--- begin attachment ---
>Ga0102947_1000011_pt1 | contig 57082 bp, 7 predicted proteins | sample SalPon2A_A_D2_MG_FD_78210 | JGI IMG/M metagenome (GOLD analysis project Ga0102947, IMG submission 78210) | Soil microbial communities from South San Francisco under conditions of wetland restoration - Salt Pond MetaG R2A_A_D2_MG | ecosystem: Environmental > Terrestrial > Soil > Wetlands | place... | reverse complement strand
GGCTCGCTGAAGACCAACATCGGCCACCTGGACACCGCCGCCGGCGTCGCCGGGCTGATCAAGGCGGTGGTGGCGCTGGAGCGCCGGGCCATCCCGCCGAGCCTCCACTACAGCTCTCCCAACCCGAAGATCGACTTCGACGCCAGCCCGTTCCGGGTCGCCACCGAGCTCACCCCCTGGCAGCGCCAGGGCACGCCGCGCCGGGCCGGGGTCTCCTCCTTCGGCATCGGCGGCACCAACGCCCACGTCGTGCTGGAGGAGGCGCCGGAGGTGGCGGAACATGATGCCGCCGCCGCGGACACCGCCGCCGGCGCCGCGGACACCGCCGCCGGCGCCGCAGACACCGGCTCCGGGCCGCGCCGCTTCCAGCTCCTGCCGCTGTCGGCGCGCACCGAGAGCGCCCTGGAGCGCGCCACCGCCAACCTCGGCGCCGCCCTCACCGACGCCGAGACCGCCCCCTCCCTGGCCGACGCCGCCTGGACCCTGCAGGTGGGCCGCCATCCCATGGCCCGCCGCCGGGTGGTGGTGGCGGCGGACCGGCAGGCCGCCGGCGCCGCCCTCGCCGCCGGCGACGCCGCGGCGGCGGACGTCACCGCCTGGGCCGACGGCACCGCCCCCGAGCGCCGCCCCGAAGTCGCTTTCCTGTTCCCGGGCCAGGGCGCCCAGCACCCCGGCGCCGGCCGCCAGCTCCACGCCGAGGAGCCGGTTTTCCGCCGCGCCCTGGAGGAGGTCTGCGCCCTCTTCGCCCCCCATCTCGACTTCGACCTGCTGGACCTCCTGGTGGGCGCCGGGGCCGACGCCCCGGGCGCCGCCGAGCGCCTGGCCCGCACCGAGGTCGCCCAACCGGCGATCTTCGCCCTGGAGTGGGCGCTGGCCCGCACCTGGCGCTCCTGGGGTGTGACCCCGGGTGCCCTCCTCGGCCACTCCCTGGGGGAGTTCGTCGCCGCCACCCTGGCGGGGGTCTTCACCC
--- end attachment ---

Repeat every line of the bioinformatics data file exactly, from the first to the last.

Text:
>Ga0102947_1000011_pt1 | contig 57082 bp, 7 predicted proteins | sample SalPon2A_A_D2_MG_FD_78210 | JGI IMG/M metagenome (GOLD analysis project Ga0102947, IMG submission 78210) | Soil microbial communities from South San Francisco under conditions of wetland restoration - Salt Pond MetaG R2A_A_D2_MG | ecosystem: Environmental > Terrestrial > Soil > Wetlands | place... | reverse complement strand
GGCTCGCTGAAGACCAACATCGGCCACCTGGACACCGCCGCCGGCGTCGCCGGGCTGATCAAGGCGGTGGTGGCGCTGGAGCGCCGGGCCATCCCGCCGAGCCTCCACTACAGCTCTCCCAACCCGAAGATCGACTTCGACGCCAGCCCGTTCCGGGTCGCCACCGAGCTCACCCCCTGGCAGCGCCAGGGCACGCCGCGCCGGGCCGGGGTCTCCTCCTTCGGCATCGGCGGCACCAACGCCCACGTCGTGCTGGAGGAGGCGCCGGAGGTGGCGGAACATGATGCCGCCGCCGCGGACACCGCCGCCGGCGCCGCGGACACCGCCGCCGGCGCCGCAGACACCGGCTCCGGGCCGCGCCGCTTCCAGCTCCTGCCGCTGTCGGCGCGCACCGAGAGCGCCCTGGAGCGCGCCACCGCCAACCTCGGCGCCGCCCTCACCGACGCCGAGACCGCCCCCTCCCTGGCCGACGCCGCCTGGACCCTGCAGGTGGGCCGCCATCCCATGGCCCGCCGCCGGGTGGTGGTGGCGGCGGACCGGCAGGCCGCCGGCGCCGCCCTCGCCGCCGGCGACGCCGCGGCGGCGGACGTCACCGCCTGGGCCGACGGCACCGCCCCCGAGCGCCGCCCCGAAGTCGCTTTCCTGTTCCCGGGCCAGGGCGCCCAGCACCCCGGCGCCGGCCGCCAGCTCCACGCCGAGGAGCCGGTTTTCCGCCGCGCCCTGGAGGAGGTCTGCGCCCTCTTCGCCCCCCATCTCGACTTCGACCTGCTGGACCTCCTGGTGGGCGCCGGGGCCGACGCCCCGGGCGCCGCCGAGCGCCTGGCCCGCACCGAGGTCGCCCAACCGGCGATCTTCGCCCTGGAGTGGGCGCTGGCCCGCACCTGGCGCTCCTGGGGTGTGACCCCGGGTGCCCTCCTCGGCCACTCCCTGGGGGAGTTCGTCGCCGCCACCCTGGCGGGGGTCTTCACCC